Texas License Plates

June 23, 2015

What really matters about the decision about Texas license plates?[1] The conversation is all about the plates. That’s a part of what lawsuits do. They get us talking about the specific example, the thing that the plaintiff wanted to do.

Yet surely the plates themselves are no big deal. The Sons of Confederate Veterans could have advertised their treasonous admiration for the Confederacy on a bumper sticker and other signs. Their rebellion has hardly been scotched because they can’t get it on their plates.

One larger issue is the justification, the reasoning of the decision. Breyer says they can’t put it on their plates because the plates aren’t theirs at all. They are the plates of the great state of Texas. And Texas won’t put its confederate past on its license plates.

That actually is troubling. We decide lots of issues of free speech by deciding whether the speech belongs to government. That troubles me because it doesn’t ask what the free marketplace of ideas needs. Not that the decision about the plates should have been any different but the explanation is different, and in law, explanations matter. They tell you about many cases.

Free speech doctrine is driven by the needs of the system of free speech. But the distinction between our speech and government speech is all about property. I get very suspicious when the boundaries of freedom are decided by rules and discussions unrelated to free speech, and instead about what belongs to the government.

If the clinic belongs to the government it can tell the doctor what to say.[2] If the legal aid society belongs to the government, can government tell the lawyers what to say?[3] Justice Stevens tweaked Justice Souter in the middle of the argument about legal aid lawyers over Souter’s position in the decision about doctors and whether they could say anything about abortion. And if the government likes the speech of one group more than another, can government decide to make it their speech and subsidize it while penalizing the other? Well actually the Court said yes even though it also says government has the obligation to treat everyone equally.[4] So that comes out as just as equally as the government wants. That’s some equality. But that’s how government, courts and law can speak out of two sides of their mouths.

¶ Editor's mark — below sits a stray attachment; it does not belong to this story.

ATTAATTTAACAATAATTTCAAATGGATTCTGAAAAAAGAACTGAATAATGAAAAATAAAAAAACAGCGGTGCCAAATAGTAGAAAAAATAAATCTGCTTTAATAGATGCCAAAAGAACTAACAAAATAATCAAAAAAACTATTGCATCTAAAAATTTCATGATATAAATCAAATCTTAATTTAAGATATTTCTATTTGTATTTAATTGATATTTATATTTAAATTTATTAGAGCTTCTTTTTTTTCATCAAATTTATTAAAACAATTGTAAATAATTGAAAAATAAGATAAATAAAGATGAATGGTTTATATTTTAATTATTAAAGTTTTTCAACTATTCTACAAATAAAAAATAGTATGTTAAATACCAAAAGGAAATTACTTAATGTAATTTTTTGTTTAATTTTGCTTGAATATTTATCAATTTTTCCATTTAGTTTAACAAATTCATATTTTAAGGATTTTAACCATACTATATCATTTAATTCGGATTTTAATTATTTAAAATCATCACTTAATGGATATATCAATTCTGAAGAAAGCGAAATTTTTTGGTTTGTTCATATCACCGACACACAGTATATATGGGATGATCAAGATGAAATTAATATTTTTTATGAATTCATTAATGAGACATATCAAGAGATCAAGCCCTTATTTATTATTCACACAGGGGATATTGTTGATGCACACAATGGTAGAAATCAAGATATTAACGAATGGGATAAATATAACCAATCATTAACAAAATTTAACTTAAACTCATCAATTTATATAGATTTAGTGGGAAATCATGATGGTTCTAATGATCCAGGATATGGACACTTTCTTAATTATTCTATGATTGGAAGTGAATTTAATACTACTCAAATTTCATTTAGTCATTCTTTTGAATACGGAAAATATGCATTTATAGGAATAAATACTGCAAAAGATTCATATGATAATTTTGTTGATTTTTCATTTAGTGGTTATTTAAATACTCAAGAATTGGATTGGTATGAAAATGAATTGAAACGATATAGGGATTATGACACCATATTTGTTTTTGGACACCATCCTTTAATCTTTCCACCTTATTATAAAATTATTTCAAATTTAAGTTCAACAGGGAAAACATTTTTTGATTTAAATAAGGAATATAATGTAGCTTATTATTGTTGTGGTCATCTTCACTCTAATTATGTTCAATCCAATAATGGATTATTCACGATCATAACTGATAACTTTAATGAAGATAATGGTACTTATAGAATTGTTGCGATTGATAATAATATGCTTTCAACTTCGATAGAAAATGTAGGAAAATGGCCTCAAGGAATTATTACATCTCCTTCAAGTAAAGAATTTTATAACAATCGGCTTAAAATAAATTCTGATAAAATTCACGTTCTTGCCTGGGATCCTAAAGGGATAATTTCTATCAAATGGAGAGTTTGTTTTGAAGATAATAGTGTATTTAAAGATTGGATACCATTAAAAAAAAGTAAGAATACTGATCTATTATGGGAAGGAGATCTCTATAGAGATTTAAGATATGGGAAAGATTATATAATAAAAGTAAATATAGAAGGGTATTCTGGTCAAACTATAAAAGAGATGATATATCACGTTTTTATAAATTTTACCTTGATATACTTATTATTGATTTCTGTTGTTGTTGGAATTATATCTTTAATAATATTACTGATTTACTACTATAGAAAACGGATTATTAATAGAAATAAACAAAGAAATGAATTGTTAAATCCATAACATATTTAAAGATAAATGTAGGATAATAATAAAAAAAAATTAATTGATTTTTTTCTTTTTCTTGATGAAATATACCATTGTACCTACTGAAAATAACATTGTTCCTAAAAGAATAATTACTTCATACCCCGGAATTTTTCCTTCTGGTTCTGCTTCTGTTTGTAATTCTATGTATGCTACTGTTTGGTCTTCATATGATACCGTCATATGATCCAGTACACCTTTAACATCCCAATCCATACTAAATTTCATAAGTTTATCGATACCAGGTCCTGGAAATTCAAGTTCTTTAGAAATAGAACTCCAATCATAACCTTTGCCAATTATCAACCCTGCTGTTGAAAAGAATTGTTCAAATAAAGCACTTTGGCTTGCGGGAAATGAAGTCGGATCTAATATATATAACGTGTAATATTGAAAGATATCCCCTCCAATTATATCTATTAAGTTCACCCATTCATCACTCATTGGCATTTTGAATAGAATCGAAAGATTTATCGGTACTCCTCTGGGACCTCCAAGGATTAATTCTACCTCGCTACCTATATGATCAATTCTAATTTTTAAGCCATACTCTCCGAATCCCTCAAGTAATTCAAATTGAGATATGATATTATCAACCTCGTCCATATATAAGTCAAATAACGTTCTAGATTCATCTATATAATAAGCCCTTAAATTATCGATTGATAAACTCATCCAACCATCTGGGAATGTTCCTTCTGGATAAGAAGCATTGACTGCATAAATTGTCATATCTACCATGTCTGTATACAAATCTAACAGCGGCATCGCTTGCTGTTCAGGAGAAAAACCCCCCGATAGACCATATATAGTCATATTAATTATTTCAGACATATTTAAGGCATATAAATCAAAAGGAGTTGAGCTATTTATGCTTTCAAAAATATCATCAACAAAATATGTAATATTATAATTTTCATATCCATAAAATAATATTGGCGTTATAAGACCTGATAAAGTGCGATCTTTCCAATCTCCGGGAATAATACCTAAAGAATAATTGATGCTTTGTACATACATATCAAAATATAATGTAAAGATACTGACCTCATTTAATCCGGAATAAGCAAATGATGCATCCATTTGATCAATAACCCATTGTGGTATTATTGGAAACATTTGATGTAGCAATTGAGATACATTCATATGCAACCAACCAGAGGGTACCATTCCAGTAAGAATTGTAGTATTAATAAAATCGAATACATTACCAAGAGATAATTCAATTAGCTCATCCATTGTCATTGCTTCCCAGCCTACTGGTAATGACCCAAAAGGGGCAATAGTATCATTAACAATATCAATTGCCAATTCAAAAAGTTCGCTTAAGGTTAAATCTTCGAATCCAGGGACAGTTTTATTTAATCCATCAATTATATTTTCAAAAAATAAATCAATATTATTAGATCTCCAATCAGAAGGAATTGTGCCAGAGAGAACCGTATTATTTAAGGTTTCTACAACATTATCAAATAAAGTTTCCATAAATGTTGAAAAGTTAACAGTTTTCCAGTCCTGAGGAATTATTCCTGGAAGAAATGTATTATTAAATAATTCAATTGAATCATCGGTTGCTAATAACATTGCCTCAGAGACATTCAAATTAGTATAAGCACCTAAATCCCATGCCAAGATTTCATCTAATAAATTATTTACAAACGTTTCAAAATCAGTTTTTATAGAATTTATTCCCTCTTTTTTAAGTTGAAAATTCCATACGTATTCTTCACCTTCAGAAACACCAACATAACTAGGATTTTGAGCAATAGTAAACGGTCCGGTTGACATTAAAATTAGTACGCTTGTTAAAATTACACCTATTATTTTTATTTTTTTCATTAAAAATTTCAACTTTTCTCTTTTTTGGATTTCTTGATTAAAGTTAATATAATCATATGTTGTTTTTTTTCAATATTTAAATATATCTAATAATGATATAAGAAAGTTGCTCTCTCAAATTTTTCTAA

So the Court claims a big blow for free speech – a blow so hard it’s no more than a joke. Why is it worth anyone’s while to bring a case like that to the Supreme Court? That’s very expensive, especially the time it takes of a team of attorneys to put the papers together and prepare for the argument. It costs a lot more than the paltry sum for the vanity plates or even the $8000 for a new plate design. People sometimes bring suits like that for the impact it will have on the law if they win. And people sometimes bring suits like that for the publicity. Now everyone knows the Texas secessionists are fighting mad. The goal isn’t the plates. It’s the PR. You win by losing as much, maybe more, than by winning.